Mini Oven's picture
Mini Oven

well, the oven temp might have worked if the heat distribution was more even or reversed, more heat under the loaf than above it.  

Heating the cover and not the whole pan more than likely contributed to early setting and top browning.  Insulating the bottom of the loaf against the heat by raising it also added to reducing heat under the loaf, the heat would then rise inside the pan around the loaf and collect under the lid also adding to too much top heat on the loaf.  

I don't have a stone.  I set my roasting pan on the bottom shelf and the dough inside on parchment.  I tent with two layers of foil if I don't have the cover.  The darker the pan, the more it can be lifted up away from the source of heat.  If the roasting pan is white, or sparkling metal, the lower the better.    The whole thing goes cold into the hot oven.   Ovens vary greatly and experimenting with your oven may be different than mine, you have to try stuff and see what works best for you.     

When the score and the surrounding crust is the same color, more than likely, the crust set up too soon.  Crust color is beautiful on top, by the way,  but I had to really look for the score.  I've had to really look for a lot of things lately, my eyes are getting tired.  Don't ever be afraid to flip a loaf upside down in the oven when the top of the oven seems too hot late in the baking.  The set crust can handle it.    I've saved many an outside loaf that way, but the crumb will not change.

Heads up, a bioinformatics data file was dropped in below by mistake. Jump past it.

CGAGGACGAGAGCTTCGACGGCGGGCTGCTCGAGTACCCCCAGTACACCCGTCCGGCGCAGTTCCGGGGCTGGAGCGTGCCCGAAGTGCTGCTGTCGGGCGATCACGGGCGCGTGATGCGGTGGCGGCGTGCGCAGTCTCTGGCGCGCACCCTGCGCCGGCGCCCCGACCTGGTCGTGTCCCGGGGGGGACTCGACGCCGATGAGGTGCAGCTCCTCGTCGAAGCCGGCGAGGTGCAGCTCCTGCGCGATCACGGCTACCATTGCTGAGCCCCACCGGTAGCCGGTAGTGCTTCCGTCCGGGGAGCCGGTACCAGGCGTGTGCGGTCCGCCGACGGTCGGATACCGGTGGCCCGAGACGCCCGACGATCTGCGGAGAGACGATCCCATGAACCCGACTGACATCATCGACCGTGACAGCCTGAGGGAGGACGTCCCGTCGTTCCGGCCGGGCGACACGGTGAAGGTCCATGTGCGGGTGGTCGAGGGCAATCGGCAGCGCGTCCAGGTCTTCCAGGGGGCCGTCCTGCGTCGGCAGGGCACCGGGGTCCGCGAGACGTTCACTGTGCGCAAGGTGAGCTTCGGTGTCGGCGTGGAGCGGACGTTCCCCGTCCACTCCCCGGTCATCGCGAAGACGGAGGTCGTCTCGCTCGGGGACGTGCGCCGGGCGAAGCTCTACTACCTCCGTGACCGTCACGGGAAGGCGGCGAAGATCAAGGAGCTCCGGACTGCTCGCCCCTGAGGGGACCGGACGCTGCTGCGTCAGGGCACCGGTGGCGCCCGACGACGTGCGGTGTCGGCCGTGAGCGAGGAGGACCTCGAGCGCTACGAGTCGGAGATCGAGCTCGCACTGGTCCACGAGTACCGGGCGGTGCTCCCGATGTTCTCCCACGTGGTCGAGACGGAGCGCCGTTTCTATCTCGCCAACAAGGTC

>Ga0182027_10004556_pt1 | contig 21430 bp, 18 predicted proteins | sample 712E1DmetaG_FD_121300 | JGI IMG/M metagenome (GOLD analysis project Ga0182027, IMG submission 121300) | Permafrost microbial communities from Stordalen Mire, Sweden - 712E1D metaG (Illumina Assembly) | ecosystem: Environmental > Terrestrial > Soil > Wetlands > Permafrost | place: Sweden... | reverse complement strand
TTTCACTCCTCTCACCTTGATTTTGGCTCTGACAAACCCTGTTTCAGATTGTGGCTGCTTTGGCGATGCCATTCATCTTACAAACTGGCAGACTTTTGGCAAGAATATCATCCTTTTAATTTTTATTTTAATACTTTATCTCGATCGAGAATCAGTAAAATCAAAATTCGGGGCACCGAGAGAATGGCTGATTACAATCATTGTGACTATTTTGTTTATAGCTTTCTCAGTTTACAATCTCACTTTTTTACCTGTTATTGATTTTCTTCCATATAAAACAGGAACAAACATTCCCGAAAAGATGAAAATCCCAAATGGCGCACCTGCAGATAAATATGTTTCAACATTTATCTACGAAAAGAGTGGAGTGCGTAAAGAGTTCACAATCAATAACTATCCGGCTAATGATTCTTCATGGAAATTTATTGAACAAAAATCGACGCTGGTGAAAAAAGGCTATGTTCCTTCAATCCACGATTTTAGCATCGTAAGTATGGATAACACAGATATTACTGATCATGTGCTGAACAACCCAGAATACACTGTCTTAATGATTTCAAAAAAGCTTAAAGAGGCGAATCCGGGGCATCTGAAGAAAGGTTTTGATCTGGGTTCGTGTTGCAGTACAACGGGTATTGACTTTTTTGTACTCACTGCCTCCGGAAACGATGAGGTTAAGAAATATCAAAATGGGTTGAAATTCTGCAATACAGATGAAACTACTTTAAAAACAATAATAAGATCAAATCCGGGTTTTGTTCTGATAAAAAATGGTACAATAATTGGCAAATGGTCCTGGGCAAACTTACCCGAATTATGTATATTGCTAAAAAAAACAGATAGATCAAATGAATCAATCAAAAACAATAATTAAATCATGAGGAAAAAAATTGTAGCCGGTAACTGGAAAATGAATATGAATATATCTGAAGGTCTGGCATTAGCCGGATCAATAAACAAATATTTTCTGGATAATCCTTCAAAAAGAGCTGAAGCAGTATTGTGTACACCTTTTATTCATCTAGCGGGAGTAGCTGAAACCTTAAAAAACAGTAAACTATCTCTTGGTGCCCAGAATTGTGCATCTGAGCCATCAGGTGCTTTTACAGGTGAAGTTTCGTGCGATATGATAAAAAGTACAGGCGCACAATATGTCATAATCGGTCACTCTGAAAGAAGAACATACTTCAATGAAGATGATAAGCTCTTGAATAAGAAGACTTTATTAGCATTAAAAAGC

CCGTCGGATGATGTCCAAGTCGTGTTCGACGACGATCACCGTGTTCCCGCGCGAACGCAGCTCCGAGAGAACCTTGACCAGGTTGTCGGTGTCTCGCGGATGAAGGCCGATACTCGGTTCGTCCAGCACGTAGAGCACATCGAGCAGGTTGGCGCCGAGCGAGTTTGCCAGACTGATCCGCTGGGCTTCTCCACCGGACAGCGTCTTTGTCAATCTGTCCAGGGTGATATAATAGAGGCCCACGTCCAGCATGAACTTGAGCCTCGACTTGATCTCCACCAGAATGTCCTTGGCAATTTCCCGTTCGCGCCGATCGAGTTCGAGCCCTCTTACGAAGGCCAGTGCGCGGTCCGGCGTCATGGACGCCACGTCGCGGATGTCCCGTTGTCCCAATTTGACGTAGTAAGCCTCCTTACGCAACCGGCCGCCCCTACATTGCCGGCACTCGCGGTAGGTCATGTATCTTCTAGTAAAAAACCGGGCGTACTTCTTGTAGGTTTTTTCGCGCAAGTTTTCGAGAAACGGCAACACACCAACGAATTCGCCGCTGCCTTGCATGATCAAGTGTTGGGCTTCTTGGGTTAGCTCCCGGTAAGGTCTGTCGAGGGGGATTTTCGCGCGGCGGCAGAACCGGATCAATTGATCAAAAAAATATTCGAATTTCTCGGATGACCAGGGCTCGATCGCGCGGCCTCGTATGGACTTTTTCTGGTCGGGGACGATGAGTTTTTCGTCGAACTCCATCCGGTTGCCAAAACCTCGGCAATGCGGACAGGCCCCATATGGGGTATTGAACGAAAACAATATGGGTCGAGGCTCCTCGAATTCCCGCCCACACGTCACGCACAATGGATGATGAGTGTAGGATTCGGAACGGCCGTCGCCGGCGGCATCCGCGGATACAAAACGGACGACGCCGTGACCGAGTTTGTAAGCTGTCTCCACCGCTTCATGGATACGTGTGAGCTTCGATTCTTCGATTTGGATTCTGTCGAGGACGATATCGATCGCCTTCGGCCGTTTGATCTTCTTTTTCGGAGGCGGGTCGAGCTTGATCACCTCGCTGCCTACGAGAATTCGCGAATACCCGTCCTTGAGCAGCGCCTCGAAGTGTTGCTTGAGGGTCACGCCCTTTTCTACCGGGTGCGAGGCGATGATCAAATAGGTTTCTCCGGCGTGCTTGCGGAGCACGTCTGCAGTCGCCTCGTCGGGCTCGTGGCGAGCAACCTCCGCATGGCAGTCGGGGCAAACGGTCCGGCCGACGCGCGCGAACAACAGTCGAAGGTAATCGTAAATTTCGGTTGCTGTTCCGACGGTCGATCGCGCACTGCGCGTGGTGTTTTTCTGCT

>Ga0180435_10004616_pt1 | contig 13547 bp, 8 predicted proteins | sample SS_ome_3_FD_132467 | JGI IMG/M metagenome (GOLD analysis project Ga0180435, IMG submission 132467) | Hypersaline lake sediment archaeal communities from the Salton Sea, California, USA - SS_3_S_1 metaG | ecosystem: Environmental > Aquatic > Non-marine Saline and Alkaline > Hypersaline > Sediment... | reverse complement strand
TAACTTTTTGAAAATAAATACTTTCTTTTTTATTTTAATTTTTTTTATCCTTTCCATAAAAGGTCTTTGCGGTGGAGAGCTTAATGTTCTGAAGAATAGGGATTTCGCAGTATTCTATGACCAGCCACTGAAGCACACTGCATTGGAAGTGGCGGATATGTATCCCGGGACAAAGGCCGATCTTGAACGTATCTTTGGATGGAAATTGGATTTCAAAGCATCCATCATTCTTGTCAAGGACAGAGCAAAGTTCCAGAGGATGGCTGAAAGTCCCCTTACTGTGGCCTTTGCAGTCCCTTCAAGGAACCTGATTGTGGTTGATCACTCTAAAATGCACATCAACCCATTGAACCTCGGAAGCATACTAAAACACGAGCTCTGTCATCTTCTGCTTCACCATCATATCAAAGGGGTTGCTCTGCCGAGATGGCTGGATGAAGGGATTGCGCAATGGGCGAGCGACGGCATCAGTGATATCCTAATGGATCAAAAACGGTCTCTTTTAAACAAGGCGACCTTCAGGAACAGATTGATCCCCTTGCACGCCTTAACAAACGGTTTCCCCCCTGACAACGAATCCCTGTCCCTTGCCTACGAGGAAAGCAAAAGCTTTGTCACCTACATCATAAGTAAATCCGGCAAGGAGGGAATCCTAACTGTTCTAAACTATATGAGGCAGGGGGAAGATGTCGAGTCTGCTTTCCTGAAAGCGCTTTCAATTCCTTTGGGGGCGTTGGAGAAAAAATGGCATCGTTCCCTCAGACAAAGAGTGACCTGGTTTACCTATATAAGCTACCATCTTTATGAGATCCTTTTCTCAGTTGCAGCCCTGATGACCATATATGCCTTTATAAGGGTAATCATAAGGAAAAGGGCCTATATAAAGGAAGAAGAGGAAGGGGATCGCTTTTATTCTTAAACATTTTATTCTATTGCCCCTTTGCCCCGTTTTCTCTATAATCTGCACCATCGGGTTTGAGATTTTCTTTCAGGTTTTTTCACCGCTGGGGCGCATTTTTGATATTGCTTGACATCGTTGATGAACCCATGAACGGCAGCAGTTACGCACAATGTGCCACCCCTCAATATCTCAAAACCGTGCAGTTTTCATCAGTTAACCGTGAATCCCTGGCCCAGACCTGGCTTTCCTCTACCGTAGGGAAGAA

David Esq.'s picture
David Esq.

It is a shiny metal roaster.  I will try baking with it on the bottom if I am to make a batard in a roaster again.

I have to say that the batard is a lot more practical than the boule. However, the boule is a lot more striking because it cooks up so much better in the combo cooker.  I will give the batard another, remove the wire bottom and lower put it in the oven cold and on a lower shelf and see how that works.

I had thought about using my cast iron pancake griddle and just covering that with the roaster top, but it doesn't sit right. I wonder if having the bottom not "sealed" would let steam escape or if it wouldn't matter so much because the steam of the loaf rises... I expect it wouldn't work as well because there would be more hot air coming into the roaster from below.

Mini Oven's picture
Mini Oven

at a time might confuse.  Try using a hot oven before switching to a cold oven.  (A cold oven requires less dough proofing and guarding against uneven preheating)   Iron will get hotter than a stone so preheat at a lower temp than a stone.  

The lid should sit right or flat, any gap lets steam out.